All I want at this point is to indicate the importance of real bills from the point of view of the future. A complete re-evaluation of the Real Bills Doctrine is necessary. The new gold coin standard can succeed only if it is implemented in conjunction with real bill circulation. Only in this way can we ensure the needed elasticity of purchasing media to follow the seasonal and secular fluctuations in the demand for it. It is unrealistic to expect that the gold coin standard, unaided by real bills circulation, can meet these fluctuations. Indeed, the payments system would seize up during every Christmas shopping season, or whenever division of labor is refined by implementing new inventions, for reasons of dearth in the supply of purchasing media. We should remember that the supply of gold is highly inelastic (which is, paradoxically, the main reasons for gold to have become the monetary metal par excellence). So the choice is between (1) retaining the banking system which is liable to issue unsound credit thereby undermining the monetary system as it has done in the past, or (2) replacing the banking system by real bills circulation, which will not only provide the needed purchasing media, but will do it with transparency, satisfying the requirement of full disclosure. In the interest of the soundness and durability of the new international monetary system, we should decide against the banks including central banks, and opt for real bill circulation including the financing of world trade with bills of exchange payable at maturity in Gold Eagles.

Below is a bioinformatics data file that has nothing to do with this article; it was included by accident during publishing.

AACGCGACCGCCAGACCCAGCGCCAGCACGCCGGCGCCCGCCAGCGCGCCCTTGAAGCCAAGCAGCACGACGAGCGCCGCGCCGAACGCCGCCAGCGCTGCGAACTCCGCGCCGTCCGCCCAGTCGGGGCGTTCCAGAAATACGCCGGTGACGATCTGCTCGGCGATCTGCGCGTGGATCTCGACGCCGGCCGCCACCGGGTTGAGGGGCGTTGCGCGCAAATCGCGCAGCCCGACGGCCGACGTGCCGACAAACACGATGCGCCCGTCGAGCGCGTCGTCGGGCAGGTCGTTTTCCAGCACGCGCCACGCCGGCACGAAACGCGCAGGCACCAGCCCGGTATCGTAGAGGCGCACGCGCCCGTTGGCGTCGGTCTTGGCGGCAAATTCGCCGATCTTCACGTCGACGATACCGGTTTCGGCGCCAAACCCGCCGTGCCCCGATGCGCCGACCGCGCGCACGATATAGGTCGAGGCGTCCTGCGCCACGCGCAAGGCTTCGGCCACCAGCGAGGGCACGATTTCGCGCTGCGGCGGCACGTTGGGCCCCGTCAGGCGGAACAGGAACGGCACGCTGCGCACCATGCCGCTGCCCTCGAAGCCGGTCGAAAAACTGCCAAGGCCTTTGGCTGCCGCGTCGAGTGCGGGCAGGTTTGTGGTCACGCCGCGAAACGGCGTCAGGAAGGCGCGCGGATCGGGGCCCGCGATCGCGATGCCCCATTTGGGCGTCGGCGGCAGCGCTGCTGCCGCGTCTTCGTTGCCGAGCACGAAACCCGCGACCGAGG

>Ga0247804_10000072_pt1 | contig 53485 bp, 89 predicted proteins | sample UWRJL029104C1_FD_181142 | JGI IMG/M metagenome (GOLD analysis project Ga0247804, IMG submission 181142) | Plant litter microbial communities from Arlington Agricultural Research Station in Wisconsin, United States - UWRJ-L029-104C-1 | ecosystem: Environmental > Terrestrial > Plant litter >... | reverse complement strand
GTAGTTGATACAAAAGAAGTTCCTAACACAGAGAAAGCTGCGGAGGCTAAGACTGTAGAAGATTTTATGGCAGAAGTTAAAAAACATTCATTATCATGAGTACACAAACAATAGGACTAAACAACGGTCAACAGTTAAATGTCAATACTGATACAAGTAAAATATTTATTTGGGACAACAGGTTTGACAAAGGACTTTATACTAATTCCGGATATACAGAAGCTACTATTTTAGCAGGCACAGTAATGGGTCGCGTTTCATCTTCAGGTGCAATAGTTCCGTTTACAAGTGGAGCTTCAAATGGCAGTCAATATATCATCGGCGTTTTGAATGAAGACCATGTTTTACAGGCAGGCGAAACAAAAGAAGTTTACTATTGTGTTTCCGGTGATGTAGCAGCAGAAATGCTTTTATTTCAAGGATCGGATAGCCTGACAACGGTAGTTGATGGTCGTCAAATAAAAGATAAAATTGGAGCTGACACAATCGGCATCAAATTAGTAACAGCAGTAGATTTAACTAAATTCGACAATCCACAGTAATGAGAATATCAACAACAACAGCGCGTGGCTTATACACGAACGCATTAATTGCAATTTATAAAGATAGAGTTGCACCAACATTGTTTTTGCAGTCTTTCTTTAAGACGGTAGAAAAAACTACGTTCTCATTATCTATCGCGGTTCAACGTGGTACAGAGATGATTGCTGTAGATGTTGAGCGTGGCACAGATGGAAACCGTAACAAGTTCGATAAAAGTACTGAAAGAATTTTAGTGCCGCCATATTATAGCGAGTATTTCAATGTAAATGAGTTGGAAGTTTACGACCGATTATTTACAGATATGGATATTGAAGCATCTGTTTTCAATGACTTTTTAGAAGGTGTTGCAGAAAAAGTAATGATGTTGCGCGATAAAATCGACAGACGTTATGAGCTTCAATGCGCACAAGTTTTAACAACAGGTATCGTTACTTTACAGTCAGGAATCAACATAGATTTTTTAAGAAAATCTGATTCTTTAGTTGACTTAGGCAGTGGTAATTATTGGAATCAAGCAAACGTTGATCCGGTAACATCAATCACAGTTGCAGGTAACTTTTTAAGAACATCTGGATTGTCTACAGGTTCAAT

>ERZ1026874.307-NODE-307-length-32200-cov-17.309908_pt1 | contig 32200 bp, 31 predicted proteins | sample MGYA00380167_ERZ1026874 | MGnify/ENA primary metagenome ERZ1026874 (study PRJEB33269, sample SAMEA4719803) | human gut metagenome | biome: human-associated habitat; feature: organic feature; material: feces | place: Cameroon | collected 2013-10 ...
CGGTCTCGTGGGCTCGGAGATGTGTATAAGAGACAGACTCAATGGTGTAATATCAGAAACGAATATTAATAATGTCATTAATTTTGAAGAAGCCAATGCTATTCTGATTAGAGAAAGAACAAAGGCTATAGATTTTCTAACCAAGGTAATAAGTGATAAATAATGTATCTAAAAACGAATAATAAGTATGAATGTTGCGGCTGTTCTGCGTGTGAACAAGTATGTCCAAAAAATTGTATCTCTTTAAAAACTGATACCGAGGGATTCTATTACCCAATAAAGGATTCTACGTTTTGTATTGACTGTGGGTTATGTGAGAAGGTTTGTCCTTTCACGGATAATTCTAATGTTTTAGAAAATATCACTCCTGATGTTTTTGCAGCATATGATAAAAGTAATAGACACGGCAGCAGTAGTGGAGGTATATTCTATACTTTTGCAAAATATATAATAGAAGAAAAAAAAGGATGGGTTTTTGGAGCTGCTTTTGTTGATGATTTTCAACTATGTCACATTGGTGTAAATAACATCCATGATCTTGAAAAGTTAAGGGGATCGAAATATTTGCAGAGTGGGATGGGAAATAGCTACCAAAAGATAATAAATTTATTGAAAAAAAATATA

Gold Coin, the Ballot Paper of the Consumer